After an extremely hectic few years of work and travel, I decided that I wanted a quiet birthday last year and decided to spend a few days recharging and immersing myself in nature, food and sleep in Hualien and the Sun Moon Lake. I was born in Taipei, and though I grew up in Hong Kong I still make it back to Taiwan a few times a year to visit family; it was time to step outside of my comfort zone and city of Taipei to explore more of what Taiwan had to offer – and why not start at one of the most picturesque places on the island?
Sun Moon Lake in Taiwan is a large body of water surrounded by mountain ranges and draws millions of visitors every year. It is one of the most beautiful places in Taiwan, and was named after its physical resemblance to a sun and a crescent moon. Though several ferries operate on the lake, it has remained relatively pristine and swimming is not allowed in the lake (bar one annual swimming competition). While there are a number of popular tourist attractions around Sun Moon Lake, it’s one of the best places to unwind and throw your itinerary out of the window.
3 nights at Sun Moon Lake rejuvenated my spirit – the crowds are minimal, the air is clean and fresh and the views are breathtaking. What’s not to love? If you’re visiting Taiwan, make sure you stop over at Sun Moon Lake! But first, a few basics.
The best time to visit Sun Moon Lake
In general, the Sun Moon Lake National Scenic Area tends to be a few degrees warmer than Taipei and Hualien on the east coast. However, the island experiences 4 seasons throughout the year, so the coldest months tend to be from December to February (approximately 17-20 degrees Celsius). The summer months from June to August hover at around 25-28 degrees Celsius and rainfall also tends to be highest during this season.
We visited in May and it drizzled slightly, but there was also a layer of mist around the lake which made it look even more spectacular. If you are headed to Sun Moon Lake, you may want to consider timing your visit for the annual cherry blossom festival in February, or visiting during spring and autumn.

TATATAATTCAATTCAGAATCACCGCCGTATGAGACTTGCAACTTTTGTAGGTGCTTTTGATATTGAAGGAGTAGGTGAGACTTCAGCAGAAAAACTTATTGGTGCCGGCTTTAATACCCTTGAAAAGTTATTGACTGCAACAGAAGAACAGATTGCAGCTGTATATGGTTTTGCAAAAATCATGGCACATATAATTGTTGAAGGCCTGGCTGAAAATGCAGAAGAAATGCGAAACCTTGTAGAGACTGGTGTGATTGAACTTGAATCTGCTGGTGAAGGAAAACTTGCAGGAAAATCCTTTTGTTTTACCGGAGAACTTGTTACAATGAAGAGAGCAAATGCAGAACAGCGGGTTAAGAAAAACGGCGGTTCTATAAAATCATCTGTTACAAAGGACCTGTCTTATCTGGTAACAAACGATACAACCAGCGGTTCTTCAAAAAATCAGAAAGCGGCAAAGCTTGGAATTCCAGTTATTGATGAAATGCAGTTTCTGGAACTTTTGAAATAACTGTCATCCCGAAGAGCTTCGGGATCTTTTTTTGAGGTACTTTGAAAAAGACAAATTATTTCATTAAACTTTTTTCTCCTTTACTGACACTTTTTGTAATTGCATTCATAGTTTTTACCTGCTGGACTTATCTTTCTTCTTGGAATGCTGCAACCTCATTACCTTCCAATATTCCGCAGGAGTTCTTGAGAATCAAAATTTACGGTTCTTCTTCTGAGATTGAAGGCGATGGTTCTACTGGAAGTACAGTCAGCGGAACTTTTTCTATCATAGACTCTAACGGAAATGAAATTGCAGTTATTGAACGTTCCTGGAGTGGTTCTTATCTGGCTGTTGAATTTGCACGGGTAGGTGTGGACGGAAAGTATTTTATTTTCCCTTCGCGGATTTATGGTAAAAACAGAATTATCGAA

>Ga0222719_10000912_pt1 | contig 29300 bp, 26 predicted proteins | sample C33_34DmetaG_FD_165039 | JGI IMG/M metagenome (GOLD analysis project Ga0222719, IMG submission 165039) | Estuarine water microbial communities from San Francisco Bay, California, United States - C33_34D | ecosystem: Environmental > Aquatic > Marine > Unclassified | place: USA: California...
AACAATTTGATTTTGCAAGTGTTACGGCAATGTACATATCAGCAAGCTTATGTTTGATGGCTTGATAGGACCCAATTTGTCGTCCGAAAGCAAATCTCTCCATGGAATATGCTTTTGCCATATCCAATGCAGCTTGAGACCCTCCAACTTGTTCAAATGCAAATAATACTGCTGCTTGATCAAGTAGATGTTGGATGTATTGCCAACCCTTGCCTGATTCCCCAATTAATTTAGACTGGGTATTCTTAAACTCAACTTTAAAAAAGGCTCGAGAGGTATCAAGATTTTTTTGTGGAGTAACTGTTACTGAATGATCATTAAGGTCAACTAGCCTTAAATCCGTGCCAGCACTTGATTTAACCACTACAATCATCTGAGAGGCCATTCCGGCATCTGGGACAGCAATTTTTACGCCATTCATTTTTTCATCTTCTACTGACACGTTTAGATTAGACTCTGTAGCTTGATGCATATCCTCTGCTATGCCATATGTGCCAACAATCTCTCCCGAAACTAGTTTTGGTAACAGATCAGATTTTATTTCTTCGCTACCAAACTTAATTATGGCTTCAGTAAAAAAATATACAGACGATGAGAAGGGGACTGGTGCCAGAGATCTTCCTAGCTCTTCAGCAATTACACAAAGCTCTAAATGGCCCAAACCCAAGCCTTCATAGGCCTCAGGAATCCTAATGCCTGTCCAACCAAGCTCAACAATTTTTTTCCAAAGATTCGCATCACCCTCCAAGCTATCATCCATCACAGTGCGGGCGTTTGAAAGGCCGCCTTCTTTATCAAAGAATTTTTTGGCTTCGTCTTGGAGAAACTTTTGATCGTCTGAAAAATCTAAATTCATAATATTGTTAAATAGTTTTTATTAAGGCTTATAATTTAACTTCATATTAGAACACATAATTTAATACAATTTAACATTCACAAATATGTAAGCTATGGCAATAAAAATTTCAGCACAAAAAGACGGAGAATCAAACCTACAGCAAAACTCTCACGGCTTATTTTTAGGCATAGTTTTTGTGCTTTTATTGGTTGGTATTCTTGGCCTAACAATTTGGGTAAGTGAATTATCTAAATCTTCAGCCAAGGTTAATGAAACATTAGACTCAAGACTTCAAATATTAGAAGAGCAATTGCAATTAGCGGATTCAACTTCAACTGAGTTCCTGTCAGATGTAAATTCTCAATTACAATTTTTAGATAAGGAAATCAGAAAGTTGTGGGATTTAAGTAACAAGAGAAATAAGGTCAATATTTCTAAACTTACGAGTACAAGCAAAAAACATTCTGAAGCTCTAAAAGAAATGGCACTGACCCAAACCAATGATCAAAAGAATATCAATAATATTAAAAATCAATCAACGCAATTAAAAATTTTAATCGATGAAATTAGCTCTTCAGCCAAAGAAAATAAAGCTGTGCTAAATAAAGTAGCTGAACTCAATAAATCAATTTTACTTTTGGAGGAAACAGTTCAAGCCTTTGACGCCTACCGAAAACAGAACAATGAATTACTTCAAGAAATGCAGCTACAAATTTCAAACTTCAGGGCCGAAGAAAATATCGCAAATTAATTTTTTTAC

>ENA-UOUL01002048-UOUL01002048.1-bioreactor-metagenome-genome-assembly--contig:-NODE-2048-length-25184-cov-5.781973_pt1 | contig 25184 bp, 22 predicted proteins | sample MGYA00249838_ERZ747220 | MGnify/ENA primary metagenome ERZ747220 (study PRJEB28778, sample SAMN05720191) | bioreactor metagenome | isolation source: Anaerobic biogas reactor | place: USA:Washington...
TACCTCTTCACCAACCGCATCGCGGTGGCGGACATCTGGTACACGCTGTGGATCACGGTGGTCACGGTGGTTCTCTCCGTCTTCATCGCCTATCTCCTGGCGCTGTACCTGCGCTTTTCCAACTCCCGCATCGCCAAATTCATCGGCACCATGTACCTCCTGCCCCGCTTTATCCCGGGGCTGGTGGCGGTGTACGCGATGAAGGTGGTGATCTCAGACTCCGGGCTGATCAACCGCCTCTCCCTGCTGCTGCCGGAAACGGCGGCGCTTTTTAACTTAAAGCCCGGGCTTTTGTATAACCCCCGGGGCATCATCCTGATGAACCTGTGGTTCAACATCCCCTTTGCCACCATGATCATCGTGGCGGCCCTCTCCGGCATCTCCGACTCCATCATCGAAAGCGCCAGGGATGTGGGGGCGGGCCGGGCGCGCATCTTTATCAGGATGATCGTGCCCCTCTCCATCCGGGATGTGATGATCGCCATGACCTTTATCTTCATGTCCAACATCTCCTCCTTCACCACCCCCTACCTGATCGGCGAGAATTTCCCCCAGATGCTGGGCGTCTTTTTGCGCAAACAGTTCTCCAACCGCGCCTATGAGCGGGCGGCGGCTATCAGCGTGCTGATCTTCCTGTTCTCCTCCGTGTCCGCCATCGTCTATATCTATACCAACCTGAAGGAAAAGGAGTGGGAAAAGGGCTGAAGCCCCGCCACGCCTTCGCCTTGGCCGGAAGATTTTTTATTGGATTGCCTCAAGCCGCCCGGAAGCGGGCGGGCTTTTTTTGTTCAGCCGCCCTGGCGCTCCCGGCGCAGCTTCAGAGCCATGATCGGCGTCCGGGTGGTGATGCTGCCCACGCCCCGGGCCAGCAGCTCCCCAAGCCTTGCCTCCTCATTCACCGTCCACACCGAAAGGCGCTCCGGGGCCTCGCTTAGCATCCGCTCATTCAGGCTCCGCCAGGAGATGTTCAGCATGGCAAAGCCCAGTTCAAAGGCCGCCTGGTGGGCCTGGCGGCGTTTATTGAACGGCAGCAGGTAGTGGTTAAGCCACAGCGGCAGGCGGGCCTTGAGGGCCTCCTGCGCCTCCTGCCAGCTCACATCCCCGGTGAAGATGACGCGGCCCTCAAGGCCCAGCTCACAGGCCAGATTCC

As it is a popular destination for visitors from Mainland China, Sun Moon Lake can get very busy and crowded during the Chinese national holidays – Chinese New Year (follows the lunar calendar but typically in early February) and Golden Week (first week of October). You’ll want to book your Sun Moon Lake accommodation in advance during these periods.
How to get to Sun Moon Lake from Taipei
Taichung has its own airport (airport code: RMQ), but if you are flying from the U.S., Australia or Europe then chances are you will need to fly into Taipei first. Here’s where it gets a little bit overwhelming, because there are a number of different ways to get to Sun Moon Lake from Taipei. We actually drove from Hualien to Sun Moon Lake and it took nearly 7 hours because of the terrifying mountain highway that takes you high up into the clouds. Unless you are a skilled driver, I really wouldn’t recommend driving from Hualien to Sun Moon Lake – the highway is also routinely shut due to rockslides. Here are a few other options for getting to Sun Moon Lake from Taipei:
Taipei to Sun Moon Lake by car: Driving from Taipei to Sun Moon Lake will take you just over 3 hours. In my opinion, renting a car to get around Taiwan offers the most flexibility and ability to see what you want when you want, all at your own pace. You’ll want to make sure, however, that you have a valid international driving permit and that your hotel offers parking.